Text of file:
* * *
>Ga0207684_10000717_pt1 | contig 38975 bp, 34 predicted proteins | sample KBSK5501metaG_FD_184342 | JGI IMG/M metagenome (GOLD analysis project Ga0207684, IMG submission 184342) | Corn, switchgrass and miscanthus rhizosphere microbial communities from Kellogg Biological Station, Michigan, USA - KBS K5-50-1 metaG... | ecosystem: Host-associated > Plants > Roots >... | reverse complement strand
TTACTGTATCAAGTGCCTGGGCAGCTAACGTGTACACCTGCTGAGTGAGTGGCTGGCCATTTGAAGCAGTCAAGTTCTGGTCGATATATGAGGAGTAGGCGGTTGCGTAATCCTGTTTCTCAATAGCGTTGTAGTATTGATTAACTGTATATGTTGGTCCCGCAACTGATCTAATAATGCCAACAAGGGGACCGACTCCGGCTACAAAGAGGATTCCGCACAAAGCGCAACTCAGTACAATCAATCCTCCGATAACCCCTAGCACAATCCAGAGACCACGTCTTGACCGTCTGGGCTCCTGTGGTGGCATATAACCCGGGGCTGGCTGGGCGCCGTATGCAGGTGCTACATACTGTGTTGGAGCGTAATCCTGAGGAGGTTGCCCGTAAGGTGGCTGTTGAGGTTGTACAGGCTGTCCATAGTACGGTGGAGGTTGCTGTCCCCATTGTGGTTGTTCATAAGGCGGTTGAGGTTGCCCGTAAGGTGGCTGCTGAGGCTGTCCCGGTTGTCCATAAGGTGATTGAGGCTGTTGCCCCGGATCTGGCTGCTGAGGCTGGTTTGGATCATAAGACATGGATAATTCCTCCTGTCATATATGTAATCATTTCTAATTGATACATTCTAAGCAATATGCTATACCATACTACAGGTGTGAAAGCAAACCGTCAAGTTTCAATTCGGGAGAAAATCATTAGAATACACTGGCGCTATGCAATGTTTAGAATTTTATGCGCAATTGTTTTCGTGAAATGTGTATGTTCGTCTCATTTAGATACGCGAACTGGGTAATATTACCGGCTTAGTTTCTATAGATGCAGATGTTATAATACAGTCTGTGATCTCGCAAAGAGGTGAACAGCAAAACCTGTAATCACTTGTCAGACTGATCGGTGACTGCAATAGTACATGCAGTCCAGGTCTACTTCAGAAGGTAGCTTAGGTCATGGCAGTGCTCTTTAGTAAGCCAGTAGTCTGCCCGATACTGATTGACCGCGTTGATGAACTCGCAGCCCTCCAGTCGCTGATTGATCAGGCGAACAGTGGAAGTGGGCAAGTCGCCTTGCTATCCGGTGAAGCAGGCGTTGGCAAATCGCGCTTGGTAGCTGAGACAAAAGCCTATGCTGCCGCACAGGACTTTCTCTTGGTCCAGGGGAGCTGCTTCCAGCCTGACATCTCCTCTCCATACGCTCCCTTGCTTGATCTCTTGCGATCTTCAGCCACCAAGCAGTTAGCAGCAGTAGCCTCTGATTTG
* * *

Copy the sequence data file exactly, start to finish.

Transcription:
>Ga0207684_10000717_pt1 | contig 38975 bp, 34 predicted proteins | sample KBSK5501metaG_FD_184342 | JGI IMG/M metagenome (GOLD analysis project Ga0207684, IMG submission 184342) | Corn, switchgrass and miscanthus rhizosphere microbial communities from Kellogg Biological Station, Michigan, USA - KBS K5-50-1 metaG... | ecosystem: Host-associated > Plants > Roots >... | reverse complement strand
TTACTGTATCAAGTGCCTGGGCAGCTAACGTGTACACCTGCTGAGTGAGTGGCTGGCCATTTGAAGCAGTCAAGTTCTGGTCGATATATGAGGAGTAGGCGGTTGCGTAATCCTGTTTCTCAATAGCGTTGTAGTATTGATTAACTGTATATGTTGGTCCCGCAACTGATCTAATAATGCCAACAAGGGGACCGACTCCGGCTACAAAGAGGATTCCGCACAAAGCGCAACTCAGTACAATCAATCCTCCGATAACCCCTAGCACAATCCAGAGACCACGTCTTGACCGTCTGGGCTCCTGTGGTGGCATATAACCCGGGGCTGGCTGGGCGCCGTATGCAGGTGCTACATACTGTGTTGGAGCGTAATCCTGAGGAGGTTGCCCGTAAGGTGGCTGTTGAGGTTGTACAGGCTGTCCATAGTACGGTGGAGGTTGCTGTCCCCATTGTGGTTGTTCATAAGGCGGTTGAGGTTGCCCGTAAGGTGGCTGCTGAGGCTGTCCCGGTTGTCCATAAGGTGATTGAGGCTGTTGCCCCGGATCTGGCTGCTGAGGCTGGTTTGGATCATAAGACATGGATAATTCCTCCTGTCATATATGTAATCATTTCTAATTGATACATTCTAAGCAATATGCTATACCATACTACAGGTGTGAAAGCAAACCGTCAAGTTTCAATTCGGGAGAAAATCATTAGAATACACTGGCGCTATGCAATGTTTAGAATTTTATGCGCAATTGTTTTCGTGAAATGTGTATGTTCGTCTCATTTAGATACGCGAACTGGGTAATATTACCGGCTTAGTTTCTATAGATGCAGATGTTATAATACAGTCTGTGATCTCGCAAAGAGGTGAACAGCAAAACCTGTAATCACTTGTCAGACTGATCGGTGACTGCAATAGTACATGCAGTCCAGGTCTACTTCAGAAGGTAGCTTAGGTCATGGCAGTGCTCTTTAGTAAGCCAGTAGTCTGCCCGATACTGATTGACCGCGTTGATGAACTCGCAGCCCTCCAGTCGCTGATTGATCAGGCGAACAGTGGAAGTGGGCAAGTCGCCTTGCTATCCGGTGAAGCAGGCGTTGGCAAATCGCGCTTGGTAGCTGAGACAAAAGCCTATGCTGCCGCACAGGACTTTCTCTTGGTCCAGGGGAGCTGCTTCCAGCCTGACATCTCCTCTCCATACGCTCCCTTGCTTGATCTCTTGCGATCTTCAGCCACCAAGCAGTTAGCAGCAGTAGCCTCTGATTTG